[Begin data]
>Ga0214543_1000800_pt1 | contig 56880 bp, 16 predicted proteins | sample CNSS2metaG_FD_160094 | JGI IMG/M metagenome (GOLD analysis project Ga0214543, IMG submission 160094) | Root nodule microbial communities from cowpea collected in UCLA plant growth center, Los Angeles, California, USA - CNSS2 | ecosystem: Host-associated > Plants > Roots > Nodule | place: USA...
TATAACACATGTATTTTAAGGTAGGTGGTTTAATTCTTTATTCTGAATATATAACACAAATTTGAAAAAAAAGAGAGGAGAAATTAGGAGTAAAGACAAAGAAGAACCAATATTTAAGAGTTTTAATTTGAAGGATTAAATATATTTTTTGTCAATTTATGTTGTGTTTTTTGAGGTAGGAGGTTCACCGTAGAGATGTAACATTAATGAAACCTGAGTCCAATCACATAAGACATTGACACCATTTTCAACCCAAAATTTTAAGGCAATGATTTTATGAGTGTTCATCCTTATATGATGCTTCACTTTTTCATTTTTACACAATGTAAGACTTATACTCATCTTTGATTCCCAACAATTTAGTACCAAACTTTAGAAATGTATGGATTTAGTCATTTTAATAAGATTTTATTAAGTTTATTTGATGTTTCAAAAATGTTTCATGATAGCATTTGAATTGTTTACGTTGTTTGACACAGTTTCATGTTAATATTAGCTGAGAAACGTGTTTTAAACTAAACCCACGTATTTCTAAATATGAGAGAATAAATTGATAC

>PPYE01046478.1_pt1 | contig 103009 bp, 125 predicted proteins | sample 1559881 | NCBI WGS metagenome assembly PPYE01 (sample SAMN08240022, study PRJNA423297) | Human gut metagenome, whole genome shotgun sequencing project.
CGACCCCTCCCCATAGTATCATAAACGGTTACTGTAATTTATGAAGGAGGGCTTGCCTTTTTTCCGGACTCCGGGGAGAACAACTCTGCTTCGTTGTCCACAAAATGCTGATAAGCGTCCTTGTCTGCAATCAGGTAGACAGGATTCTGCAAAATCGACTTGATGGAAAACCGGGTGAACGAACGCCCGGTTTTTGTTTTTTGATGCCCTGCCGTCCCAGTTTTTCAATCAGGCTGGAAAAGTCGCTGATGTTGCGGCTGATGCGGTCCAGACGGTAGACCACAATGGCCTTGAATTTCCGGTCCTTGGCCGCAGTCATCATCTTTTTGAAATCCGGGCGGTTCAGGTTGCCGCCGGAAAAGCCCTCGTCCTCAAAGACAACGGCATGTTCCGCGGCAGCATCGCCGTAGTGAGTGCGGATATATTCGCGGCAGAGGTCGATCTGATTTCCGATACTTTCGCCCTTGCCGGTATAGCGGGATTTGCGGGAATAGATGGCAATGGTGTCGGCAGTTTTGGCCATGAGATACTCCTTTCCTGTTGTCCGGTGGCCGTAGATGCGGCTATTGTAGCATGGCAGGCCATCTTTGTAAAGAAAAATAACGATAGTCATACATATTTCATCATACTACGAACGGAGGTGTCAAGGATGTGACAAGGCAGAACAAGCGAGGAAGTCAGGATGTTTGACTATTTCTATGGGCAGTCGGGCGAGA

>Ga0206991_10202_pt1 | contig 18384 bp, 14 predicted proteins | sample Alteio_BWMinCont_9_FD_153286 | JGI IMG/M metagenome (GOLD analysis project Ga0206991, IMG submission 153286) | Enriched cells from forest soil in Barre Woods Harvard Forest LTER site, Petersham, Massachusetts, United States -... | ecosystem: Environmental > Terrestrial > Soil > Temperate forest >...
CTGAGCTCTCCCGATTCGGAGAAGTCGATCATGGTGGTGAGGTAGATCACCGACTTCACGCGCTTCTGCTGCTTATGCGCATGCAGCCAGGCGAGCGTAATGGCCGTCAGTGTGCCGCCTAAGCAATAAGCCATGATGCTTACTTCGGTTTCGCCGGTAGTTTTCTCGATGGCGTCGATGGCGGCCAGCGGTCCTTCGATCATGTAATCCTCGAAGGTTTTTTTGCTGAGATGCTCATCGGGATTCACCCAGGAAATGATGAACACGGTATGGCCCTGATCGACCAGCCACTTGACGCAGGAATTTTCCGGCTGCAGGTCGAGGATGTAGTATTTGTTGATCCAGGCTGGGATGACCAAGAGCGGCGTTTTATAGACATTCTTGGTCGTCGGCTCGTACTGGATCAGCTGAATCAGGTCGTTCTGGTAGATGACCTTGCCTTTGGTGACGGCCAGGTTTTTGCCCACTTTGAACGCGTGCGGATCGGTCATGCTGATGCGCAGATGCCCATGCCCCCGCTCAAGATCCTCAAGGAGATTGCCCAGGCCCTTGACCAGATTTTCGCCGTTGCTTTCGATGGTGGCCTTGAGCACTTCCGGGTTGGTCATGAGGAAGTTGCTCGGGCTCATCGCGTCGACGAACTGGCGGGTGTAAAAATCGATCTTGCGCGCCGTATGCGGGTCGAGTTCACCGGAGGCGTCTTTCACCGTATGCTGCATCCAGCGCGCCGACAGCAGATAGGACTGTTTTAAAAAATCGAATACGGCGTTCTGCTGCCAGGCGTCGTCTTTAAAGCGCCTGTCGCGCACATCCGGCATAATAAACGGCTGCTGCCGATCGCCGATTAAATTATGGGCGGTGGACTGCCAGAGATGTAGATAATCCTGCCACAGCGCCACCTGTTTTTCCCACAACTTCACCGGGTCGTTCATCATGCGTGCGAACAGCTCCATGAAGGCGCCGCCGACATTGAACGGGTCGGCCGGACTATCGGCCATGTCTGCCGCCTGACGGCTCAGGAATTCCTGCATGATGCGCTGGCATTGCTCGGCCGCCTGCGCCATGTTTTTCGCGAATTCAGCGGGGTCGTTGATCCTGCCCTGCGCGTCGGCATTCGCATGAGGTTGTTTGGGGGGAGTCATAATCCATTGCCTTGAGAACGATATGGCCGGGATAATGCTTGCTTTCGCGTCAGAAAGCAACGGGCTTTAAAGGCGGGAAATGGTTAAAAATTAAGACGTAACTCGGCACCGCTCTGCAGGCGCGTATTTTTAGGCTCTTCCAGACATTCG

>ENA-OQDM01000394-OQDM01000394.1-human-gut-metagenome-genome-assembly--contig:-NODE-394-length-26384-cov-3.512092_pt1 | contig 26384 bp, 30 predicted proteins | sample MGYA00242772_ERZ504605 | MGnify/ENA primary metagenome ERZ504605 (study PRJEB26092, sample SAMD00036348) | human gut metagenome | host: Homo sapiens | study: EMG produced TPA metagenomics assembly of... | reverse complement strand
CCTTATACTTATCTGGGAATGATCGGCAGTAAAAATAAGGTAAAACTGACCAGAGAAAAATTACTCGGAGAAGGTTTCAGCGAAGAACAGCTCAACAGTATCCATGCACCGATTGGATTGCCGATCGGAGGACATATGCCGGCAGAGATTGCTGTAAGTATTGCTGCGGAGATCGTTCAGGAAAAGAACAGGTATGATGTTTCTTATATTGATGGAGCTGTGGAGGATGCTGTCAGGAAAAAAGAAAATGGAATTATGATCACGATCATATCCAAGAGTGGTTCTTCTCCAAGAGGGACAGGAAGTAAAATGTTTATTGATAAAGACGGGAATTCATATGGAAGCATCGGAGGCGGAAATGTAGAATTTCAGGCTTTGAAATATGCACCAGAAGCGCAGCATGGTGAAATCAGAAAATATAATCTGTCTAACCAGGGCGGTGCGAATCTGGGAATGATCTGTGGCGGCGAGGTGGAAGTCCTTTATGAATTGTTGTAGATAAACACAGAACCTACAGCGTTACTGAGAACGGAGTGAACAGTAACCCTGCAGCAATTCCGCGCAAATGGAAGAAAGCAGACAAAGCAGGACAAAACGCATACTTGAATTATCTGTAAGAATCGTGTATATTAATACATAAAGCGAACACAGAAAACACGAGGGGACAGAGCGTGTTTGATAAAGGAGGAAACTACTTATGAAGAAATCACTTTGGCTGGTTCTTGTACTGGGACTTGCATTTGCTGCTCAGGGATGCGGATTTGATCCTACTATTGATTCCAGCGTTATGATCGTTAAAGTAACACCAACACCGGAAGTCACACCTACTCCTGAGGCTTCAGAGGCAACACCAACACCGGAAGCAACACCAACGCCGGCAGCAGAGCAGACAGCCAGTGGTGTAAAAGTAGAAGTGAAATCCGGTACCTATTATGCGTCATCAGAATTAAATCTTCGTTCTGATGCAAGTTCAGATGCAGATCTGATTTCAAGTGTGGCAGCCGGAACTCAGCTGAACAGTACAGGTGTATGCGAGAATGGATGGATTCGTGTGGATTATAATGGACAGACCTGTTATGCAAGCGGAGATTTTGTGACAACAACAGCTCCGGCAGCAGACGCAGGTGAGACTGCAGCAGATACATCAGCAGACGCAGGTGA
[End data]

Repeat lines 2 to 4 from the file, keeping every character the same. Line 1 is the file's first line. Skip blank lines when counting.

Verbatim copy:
TATAACACATGTATTTTAAGGTAGGTGGTTTAATTCTTTATTCTGAATATATAACACAAATTTGAAAAAAAAGAGAGGAGAAATTAGGAGTAAAGACAAAGAAGAACCAATATTTAAGAGTTTTAATTTGAAGGATTAAATATATTTTTTGTCAATTTATGTTGTGTTTTTTGAGGTAGGAGGTTCACCGTAGAGATGTAACATTAATGAAACCTGAGTCCAATCACATAAGACATTGACACCATTTTCAACCCAAAATTTTAAGGCAATGATTTTATGAGTGTTCATCCTTATATGATGCTTCACTTTTTCATTTTTACACAATGTAAGACTTATACTCATCTTTGATTCCCAACAATTTAGTACCAAACTTTAGAAATGTATGGATTTAGTCATTTTAATAAGATTTTATTAAGTTTATTTGATGTTTCAAAAATGTTTCATGATAGCATTTGAATTGTTTACGTTGTTTGACACAGTTTCATGTTAATATTAGCTGAGAAACGTGTTTTAAACTAAACCCACGTATTTCTAAATATGAGAGAATAAATTGATAC

>PPYE01046478.1_pt1 | contig 103009 bp, 125 predicted proteins | sample 1559881 | NCBI WGS metagenome assembly PPYE01 (sample SAMN08240022, study PRJNA423297) | Human gut metagenome, whole genome shotgun sequencing project.
CGACCCCTCCCCATAGTATCATAAACGGTTACTGTAATTTATGAAGGAGGGCTTGCCTTTTTTCCGGACTCCGGGGAGAACAACTCTGCTTCGTTGTCCACAAAATGCTGATAAGCGTCCTTGTCTGCAATCAGGTAGACAGGATTCTGCAAAATCGACTTGATGGAAAACCGGGTGAACGAACGCCCGGTTTTTGTTTTTTGATGCCCTGCCGTCCCAGTTTTTCAATCAGGCTGGAAAAGTCGCTGATGTTGCGGCTGATGCGGTCCAGACGGTAGACCACAATGGCCTTGAATTTCCGGTCCTTGGCCGCAGTCATCATCTTTTTGAAATCCGGGCGGTTCAGGTTGCCGCCGGAAAAGCCCTCGTCCTCAAAGACAACGGCATGTTCCGCGGCAGCATCGCCGTAGTGAGTGCGGATATATTCGCGGCAGAGGTCGATCTGATTTCCGATACTTTCGCCCTTGCCGGTATAGCGGGATTTGCGGGAATAGATGGCAATGGTGTCGGCAGTTTTGGCCATGAGATACTCCTTTCCTGTTGTCCGGTGGCCGTAGATGCGGCTATTGTAGCATGGCAGGCCATCTTTGTAAAGAAAAATAACGATAGTCATACATATTTCATCATACTACGAACGGAGGTGTCAAGGATGTGACAAGGCAGAACAAGCGAGGAAGTCAGGATGTTTGACTATTTCTATGGGCAGTCGGGCGAGA